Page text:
On Thirty Flights of Loving

I really, really enjoyed Thirty Flights of Loving. It was made by Blendo Games aka Brendon Chung. 

I enjoyed it not because of how it cuts up space, though I did like that aspect. But film already does that–I like to wander around in a game world, and we have a collective desire for that; why else would “open world” be such an attractive feature for us? I didn’t enjoy it because it is a manifesto, partially because I don’t think it is as politically charged as a manifesto has to be.

I enjoyed Thirty Flights of Loving because it doesn’t pander to the audience. Mark Brown sort of gets at it in his Wired review: “it trusts you to put all the loose ends back together.” And I love that, not because the player is forced to participate, but because we are forced to think through “how do all these pieces fit together?”

I especially like this because I think that it is impossible.

Of course, we can play the “Dear Esther game” all day long. We can put pieces together. We can try to make sense of the marriage plot, the dancing, the drinking, the three-member relationship, the heist, the plane, the accident, the gun, the saving of the male member of the team, the car crash, and every other plot point. We can try to render it explicit and solid; we can turn it into something else. We can translate Thirty Flights of Loving into something we can understand.

That’s sort of bullshit, though. It actively resists interpretation, and I have a feeling that if there was a solid meaning to the text, it would have come to me by now. I’ve played it five times since it came out. The plot makes no more sense to me than it did the first time. I’ve come upon some interesting questions, though. Like, why does Anita change into another woman when you flash back to the bed? Why is that other woman at the wedding?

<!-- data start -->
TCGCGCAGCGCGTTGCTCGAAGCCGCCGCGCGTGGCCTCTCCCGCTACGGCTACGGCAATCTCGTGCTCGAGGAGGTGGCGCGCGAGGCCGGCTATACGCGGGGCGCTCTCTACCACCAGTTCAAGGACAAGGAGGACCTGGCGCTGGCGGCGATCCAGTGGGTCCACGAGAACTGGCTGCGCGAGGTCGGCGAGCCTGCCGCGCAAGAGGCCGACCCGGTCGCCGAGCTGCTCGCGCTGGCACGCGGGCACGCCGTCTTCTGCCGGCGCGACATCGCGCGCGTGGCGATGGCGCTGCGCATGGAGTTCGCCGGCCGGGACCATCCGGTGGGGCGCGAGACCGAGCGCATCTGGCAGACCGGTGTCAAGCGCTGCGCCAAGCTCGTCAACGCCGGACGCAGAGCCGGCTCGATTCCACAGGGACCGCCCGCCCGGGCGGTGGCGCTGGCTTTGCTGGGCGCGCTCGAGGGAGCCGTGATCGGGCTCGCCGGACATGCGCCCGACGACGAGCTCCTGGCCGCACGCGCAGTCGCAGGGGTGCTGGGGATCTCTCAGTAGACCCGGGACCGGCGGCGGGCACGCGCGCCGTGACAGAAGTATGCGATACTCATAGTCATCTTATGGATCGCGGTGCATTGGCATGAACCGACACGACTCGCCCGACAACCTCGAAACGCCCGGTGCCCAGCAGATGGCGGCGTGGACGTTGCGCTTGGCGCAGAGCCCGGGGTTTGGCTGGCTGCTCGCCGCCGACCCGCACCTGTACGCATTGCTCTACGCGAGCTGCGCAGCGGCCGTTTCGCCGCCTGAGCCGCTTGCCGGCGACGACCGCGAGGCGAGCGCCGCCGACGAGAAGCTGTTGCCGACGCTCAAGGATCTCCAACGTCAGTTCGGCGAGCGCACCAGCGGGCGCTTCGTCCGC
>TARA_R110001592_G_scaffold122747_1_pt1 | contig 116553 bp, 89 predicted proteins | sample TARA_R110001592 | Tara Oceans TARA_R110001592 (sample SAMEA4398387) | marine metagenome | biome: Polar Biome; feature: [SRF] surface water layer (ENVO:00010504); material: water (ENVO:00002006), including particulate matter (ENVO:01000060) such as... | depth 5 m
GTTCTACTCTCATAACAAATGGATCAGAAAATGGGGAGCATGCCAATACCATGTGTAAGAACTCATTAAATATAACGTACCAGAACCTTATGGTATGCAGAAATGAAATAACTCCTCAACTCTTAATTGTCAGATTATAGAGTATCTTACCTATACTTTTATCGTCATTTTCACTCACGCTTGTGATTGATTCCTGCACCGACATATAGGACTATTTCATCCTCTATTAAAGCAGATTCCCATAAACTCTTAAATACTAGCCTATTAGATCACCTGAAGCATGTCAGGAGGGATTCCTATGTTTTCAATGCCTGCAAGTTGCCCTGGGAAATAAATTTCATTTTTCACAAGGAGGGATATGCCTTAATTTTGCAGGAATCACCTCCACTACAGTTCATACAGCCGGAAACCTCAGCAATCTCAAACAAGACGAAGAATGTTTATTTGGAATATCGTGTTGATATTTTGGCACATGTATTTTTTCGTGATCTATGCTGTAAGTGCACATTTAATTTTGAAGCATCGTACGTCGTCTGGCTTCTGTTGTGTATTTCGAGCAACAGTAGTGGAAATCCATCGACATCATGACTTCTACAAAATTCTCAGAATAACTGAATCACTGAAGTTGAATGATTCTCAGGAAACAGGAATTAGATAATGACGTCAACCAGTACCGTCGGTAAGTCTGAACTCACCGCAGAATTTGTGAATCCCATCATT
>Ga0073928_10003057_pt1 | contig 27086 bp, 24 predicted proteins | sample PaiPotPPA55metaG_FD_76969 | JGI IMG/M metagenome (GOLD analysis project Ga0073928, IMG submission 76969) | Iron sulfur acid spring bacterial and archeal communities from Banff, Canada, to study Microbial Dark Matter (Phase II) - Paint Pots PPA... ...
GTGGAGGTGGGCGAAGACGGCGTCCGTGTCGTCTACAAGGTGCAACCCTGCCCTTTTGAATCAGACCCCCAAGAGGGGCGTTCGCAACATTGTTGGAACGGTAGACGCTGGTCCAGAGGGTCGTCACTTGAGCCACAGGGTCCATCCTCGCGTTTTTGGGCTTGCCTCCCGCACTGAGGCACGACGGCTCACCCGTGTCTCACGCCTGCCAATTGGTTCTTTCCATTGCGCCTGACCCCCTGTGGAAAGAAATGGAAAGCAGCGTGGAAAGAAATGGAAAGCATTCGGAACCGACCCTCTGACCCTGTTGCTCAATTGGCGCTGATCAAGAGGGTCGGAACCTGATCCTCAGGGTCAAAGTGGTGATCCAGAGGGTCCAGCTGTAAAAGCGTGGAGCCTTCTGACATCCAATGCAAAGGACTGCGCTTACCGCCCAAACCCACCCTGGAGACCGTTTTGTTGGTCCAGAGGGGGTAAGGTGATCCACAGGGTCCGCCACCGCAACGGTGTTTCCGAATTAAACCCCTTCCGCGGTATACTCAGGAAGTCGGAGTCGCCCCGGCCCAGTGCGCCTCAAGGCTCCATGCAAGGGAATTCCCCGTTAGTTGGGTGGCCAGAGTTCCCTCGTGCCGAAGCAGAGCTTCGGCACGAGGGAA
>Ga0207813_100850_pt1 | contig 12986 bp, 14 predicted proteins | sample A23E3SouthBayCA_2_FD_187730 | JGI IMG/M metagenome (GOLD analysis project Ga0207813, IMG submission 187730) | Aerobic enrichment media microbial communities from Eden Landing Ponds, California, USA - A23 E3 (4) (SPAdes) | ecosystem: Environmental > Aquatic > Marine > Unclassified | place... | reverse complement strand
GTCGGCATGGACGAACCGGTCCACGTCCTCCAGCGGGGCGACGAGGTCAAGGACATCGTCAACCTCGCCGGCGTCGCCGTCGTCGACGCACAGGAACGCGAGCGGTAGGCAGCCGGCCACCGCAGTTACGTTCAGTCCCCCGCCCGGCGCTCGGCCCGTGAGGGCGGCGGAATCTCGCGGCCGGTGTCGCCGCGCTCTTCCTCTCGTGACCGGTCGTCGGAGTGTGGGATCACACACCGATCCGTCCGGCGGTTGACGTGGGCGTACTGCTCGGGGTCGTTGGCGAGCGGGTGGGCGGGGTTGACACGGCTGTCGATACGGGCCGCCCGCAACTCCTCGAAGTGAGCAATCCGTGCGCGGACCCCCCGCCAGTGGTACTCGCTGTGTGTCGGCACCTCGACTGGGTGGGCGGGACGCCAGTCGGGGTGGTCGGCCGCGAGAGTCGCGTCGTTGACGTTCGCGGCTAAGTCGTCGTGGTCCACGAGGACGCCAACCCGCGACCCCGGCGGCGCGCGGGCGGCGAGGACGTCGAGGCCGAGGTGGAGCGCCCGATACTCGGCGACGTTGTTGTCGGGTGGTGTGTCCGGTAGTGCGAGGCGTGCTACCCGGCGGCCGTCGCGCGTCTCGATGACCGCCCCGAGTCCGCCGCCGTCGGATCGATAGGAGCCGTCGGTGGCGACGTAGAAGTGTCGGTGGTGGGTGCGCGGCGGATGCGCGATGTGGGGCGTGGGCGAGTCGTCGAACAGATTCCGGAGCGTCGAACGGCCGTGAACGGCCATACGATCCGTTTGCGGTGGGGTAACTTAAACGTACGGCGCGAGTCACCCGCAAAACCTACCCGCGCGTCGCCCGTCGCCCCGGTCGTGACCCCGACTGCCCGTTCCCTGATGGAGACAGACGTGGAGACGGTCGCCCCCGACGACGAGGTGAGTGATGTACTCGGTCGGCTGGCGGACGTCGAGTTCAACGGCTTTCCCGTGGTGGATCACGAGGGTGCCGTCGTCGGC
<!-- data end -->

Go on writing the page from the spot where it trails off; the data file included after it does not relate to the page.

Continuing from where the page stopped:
For a linear game, Thirty Flights of Loving goes out of its way to maximize its horizontal theoretical potential. By that, I mean that each time period, each moment between a cut, has many, many questions that can never be answered with any depth. Each plateau is shallow but wide. Why are there so many cats? Why oranges? What was the heist about?

I don’t have any answers. I respect Thirty Flights of Loving‘s opacity. It merely is.

Also, the last few minutes of the game are brilliant. It actively makes fun of those of us who are overanalyzing games, as if there are pieces and theories that, when understood completely, fill in all the blanks. Wonderful stuff.

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6 Responses to On Thirty Flights of Loving

  1. Hey, thanks for citing Scripted Sequence (I’m the editor). I totally agree with you, too. I’ve seen someone else say that the last section of the game is making fun of us for over-analysing games, but to be honest, I don’t really buy it. I don’t think you can make a game this opaque without inviting analysis.

    Nathan Grayson did a good piece that agrees with you on RPS here: http://www.rockpapershotgun.com/2012/08/29/dear-videogames-stop-telling-me-everything/

    • kunzelman says:

      I’m not sure that I think that the game is making fun of analysis, but a particular kind of analysis that treats the game as a puzzle to be unlocked.

  2. killericon says:

    FYI, the Woman at the party, who Anita transforms into during the flashback, is from Gravity Bone. You should play that, too.

    • kunzelman says:

      I have played Gravity Bone–I noticed the similarity, but I didn’t know if they were meant to be the same character or if it was just a model reuse.

      • killericon says:

        I have to assume it is because they’re 2 chapters in the same series, but who knows?

      • Brayden says:

        She was kind of an important character in Gravity Bone. I don’t think that they would just include her in the flashback for no reason other than a model reuse.

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